Tyler Arboretum brings people, art, and nature together every day. We’re pleased to present this online exhibition, “The Art of Trees,” celebrating trees at Tyler and beyond, featuring many talented artists from our region. Enjoy.
Long after spring and summer interest are gone, Mother Nature continues to inspire. Garden detritus including tree cookies, seedpods, leaves, cones and flower heads, that would normally be consigned to a brush pile, show us again their fleeting beauty. I’m a Horticulture Volunteer and I rescue garden waste before its final demise. What’s in your garden?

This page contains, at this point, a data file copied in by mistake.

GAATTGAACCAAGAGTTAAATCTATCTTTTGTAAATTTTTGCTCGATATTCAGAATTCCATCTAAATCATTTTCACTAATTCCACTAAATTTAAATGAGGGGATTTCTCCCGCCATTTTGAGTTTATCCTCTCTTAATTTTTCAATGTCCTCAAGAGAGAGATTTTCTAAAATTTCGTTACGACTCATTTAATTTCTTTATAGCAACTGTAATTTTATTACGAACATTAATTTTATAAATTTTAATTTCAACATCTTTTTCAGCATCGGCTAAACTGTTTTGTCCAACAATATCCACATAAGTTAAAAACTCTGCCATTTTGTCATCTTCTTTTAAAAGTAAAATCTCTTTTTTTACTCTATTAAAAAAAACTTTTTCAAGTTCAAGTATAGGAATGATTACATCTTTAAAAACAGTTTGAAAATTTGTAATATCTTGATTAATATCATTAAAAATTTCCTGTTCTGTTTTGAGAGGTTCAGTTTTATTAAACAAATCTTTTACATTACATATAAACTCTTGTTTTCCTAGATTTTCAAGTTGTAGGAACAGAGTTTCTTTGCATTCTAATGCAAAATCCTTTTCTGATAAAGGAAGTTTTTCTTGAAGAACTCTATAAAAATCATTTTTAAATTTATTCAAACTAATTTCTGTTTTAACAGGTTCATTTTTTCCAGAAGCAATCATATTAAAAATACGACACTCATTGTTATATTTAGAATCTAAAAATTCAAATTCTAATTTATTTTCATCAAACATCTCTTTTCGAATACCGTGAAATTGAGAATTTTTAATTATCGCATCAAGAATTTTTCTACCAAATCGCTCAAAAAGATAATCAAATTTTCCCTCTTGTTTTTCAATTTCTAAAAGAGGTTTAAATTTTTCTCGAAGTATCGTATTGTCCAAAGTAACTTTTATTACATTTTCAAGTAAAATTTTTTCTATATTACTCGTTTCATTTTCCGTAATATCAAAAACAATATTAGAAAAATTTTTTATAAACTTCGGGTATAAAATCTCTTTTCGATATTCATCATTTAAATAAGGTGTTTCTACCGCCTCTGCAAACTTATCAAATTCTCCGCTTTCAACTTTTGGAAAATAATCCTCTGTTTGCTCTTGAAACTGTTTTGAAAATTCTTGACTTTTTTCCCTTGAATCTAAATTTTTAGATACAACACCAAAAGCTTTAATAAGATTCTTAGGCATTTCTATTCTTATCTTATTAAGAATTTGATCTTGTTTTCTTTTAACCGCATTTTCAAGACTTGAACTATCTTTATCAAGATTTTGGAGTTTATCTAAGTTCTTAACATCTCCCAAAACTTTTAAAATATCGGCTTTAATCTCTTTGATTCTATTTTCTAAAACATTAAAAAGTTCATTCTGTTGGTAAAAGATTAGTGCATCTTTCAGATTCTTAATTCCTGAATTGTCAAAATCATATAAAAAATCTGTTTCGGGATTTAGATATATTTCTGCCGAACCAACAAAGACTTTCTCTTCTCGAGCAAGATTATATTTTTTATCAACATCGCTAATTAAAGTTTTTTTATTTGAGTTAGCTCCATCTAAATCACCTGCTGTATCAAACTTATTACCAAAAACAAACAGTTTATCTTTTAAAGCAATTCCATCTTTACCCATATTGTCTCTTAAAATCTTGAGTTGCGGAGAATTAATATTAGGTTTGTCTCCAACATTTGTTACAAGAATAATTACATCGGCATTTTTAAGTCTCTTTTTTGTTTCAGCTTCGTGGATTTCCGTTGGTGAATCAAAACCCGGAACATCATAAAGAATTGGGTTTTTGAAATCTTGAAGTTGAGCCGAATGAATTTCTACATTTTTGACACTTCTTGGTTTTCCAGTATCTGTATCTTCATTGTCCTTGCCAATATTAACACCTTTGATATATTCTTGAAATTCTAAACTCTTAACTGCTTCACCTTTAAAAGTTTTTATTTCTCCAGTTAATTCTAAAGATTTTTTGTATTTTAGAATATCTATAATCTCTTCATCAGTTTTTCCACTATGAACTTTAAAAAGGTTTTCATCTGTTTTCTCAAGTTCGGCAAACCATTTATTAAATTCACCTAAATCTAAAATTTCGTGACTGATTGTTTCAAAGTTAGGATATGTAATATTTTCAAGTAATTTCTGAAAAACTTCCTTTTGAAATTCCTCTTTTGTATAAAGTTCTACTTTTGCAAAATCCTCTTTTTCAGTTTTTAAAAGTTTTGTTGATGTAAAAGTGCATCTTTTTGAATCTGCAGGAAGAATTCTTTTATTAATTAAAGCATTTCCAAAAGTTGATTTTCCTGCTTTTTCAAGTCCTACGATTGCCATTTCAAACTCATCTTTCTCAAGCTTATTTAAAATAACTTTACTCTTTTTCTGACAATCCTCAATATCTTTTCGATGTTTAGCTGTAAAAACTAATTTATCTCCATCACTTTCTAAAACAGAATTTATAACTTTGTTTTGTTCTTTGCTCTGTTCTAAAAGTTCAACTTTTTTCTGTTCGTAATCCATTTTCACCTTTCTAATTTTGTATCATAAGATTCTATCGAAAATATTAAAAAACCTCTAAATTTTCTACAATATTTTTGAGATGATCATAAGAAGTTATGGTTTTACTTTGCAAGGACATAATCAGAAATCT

I’ve painted trees and landscapes in oil for many years, but have begun painting avian portraits recently. This gives me the opportunity not only to continue working with trees, but adding this critical piece of the puzzle. Observing birds is also something I pursue at the Arboretum – especially the wonderful Tyler bluebirds. Visit Pete’s website.
Beyond the Treeline
With landscapes being the subject of many of my paintings, trees are often the visual and emotional anchor of the image. This acrylic treeline gives definition to the foreground while inviting the viewer to imagine what lies beyond. The canopies capture light and shadow, helping to communicate the atmosphere of an imagined location. Cynthia Murray on Instagram
Richard D. Greenwood
The Witch Tree